Nissan Motor Co.’s luxury Infiniti brand plans to attract younger Chinese buyers who are more open-minded about trying out new cars because they find an Audi, Mercedes or BMW too commonplace.
Luxury buyers in China, the world’s largest auto market, are younger than the average owner of premium cars globally and are less concerned about a brand’s heritage than its present-day image, Johan de Nysschen, president of Infiniti, said in an interview in Hong Kong.
“Ironically, these three German brands have become so successful that they’ve become almost a little bit ubiquitous,” de Nysschen, who formerly headed Audi’s U.S. operations, said in an interview with Zeb Eckert on Bloomberg Television’s “Asia Business.” “They’re everywhere. And this is where we see a big opportunity with this new emerging premium consumer, to offer them an alternative, reinvent the notion of exclusivity.”
Infiniti is targeting 10 percent of the world premium market by 2020. To do that, the marque has to win market share from Volkswagen AG’s Audi, Bayerische Motoren Werke AG and Daimler AG’s Mercedes-Benz in China, which McKinsey & Co. predicts will overtake the U.S. to become the top market for luxury vehicles by 2016.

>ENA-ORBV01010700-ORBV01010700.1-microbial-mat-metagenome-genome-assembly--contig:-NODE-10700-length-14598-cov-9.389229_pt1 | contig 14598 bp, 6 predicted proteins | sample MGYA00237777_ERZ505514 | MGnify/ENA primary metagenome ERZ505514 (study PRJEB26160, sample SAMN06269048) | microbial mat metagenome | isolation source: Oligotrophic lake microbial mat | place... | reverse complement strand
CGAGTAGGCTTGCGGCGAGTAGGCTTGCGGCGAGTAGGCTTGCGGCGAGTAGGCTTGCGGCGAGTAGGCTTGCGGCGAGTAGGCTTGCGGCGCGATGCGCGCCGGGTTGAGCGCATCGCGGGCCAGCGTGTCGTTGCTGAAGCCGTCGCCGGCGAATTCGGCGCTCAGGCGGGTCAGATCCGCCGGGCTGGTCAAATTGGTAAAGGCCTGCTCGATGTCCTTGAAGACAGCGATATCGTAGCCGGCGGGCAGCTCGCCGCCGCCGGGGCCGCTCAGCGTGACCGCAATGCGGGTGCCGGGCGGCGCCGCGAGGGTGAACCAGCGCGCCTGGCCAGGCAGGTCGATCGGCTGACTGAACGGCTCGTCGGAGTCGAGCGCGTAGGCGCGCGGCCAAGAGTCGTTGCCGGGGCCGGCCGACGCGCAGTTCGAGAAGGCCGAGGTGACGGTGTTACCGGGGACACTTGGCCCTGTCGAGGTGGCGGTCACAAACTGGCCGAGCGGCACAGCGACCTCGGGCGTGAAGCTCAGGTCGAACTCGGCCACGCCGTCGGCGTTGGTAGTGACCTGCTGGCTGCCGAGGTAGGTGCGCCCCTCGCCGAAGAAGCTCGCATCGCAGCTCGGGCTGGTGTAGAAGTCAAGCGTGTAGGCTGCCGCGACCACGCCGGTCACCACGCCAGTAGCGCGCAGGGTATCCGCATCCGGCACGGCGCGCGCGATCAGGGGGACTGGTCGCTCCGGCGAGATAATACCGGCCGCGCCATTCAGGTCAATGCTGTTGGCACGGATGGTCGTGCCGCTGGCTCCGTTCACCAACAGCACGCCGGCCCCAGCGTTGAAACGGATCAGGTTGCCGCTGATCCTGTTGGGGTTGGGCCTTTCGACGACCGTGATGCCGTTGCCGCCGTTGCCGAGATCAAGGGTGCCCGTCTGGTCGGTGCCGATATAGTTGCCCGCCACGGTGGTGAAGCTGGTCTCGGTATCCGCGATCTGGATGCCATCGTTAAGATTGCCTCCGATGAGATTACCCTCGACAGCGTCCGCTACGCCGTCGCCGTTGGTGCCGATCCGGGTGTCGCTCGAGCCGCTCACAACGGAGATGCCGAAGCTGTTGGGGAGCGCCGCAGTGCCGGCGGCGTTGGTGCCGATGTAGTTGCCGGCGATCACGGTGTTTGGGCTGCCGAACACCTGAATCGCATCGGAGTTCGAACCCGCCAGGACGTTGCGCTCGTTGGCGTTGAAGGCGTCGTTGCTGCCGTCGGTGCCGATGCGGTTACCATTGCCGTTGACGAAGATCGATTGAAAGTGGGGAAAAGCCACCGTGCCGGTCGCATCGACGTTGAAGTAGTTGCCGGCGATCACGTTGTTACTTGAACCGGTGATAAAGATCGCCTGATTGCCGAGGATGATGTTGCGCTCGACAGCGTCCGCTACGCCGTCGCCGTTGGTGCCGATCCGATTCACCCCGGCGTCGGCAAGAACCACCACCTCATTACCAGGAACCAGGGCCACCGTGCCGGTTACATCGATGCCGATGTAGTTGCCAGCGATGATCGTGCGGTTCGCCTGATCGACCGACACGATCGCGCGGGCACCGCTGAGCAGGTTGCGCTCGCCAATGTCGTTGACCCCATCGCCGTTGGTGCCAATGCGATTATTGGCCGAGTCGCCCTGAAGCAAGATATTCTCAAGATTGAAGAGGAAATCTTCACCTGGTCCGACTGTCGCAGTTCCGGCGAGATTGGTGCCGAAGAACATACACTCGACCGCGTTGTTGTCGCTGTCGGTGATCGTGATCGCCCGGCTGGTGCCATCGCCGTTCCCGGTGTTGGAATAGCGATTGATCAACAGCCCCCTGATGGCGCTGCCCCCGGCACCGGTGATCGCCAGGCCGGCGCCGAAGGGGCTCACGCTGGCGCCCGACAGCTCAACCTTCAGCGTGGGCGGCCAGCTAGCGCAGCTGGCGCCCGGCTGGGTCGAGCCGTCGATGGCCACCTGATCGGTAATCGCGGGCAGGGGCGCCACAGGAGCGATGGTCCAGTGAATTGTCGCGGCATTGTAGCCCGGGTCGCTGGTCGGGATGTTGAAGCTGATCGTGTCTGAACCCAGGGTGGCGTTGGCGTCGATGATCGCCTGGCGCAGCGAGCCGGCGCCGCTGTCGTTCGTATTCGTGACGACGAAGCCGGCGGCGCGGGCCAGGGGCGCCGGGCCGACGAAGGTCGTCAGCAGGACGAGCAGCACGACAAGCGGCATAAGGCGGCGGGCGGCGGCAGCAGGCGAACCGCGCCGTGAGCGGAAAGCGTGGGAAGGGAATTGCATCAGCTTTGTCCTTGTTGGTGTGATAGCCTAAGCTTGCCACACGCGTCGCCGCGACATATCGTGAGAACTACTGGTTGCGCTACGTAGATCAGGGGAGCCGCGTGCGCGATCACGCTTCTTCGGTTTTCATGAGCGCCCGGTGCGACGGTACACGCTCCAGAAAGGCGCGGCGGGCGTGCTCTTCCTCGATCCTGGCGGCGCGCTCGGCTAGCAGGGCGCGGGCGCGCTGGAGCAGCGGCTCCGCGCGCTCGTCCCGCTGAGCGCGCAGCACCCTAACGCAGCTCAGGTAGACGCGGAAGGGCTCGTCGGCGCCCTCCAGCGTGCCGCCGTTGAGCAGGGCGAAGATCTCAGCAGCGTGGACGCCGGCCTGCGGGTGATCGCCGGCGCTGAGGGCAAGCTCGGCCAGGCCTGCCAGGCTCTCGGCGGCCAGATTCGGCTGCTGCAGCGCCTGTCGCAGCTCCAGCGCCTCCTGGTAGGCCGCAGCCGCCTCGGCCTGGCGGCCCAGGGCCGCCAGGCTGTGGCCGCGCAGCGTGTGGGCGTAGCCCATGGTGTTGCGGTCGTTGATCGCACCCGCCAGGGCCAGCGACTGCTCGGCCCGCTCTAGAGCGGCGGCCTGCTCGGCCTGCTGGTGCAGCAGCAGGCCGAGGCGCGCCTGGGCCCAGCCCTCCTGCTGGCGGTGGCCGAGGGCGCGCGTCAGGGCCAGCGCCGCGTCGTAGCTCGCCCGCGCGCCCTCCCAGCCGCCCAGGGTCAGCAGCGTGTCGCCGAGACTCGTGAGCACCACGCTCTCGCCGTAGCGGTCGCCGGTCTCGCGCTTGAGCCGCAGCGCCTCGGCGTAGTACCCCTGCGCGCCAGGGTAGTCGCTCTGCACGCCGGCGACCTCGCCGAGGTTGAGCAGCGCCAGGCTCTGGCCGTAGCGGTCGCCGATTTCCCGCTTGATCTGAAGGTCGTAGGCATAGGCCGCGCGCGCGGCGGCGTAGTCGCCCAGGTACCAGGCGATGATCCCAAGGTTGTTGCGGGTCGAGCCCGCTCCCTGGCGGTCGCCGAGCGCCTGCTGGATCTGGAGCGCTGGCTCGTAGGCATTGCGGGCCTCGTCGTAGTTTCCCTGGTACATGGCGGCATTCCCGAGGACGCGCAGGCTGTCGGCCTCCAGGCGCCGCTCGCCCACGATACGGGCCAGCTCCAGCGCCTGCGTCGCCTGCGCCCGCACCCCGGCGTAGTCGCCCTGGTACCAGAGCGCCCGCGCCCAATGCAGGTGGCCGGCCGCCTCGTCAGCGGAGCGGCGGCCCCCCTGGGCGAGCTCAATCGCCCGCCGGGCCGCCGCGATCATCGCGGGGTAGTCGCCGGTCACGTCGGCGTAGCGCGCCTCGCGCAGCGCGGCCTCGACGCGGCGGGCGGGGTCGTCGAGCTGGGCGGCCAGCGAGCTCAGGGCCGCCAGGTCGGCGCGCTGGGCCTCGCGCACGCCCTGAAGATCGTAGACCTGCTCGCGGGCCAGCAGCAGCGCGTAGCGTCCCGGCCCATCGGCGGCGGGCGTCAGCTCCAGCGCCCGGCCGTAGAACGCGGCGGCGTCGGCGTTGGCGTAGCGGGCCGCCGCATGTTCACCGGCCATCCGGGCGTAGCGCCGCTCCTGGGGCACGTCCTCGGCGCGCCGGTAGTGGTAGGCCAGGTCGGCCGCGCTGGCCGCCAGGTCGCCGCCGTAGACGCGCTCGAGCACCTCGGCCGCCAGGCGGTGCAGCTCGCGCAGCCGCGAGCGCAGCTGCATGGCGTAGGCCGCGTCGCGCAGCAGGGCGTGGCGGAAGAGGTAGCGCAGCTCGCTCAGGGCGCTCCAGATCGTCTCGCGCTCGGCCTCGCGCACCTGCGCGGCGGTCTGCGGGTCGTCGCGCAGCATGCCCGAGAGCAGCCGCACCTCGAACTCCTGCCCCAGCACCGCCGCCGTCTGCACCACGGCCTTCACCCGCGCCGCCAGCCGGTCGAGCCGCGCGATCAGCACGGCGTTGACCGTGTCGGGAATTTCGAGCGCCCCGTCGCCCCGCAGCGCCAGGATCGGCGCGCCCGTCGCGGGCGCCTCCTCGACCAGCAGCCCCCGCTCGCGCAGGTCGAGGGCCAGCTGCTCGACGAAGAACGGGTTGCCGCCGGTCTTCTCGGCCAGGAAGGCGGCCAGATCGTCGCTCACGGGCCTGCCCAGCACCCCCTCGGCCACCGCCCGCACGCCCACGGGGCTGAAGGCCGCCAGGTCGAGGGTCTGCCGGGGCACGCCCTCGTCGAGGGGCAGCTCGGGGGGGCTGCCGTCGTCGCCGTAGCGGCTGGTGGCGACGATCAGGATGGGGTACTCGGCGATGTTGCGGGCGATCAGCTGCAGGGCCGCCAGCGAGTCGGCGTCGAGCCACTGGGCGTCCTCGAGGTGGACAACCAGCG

The three German automakers, which all build cars in China, account for about three of every four premium cars sold in the Asian nation, LMC data show. China levies a 25 percent duty on imported cars, making them less competitive against locally produced models.
Infiniti expects to begin local production of two long-wheelbase models, the Q50 sedan and QX50 crossover, next year. Automakers offer stretched versions of their models for China, as consumers there prefer to be chauffeured and seek more backseat comfort.
“Infiniti will be a boutique brand,” de Nysschen said. “Rather than try to park an Infiniti in every driveway, we would like to park them in the right driveways and present the product and the brand that will appeal to those people who want something different.”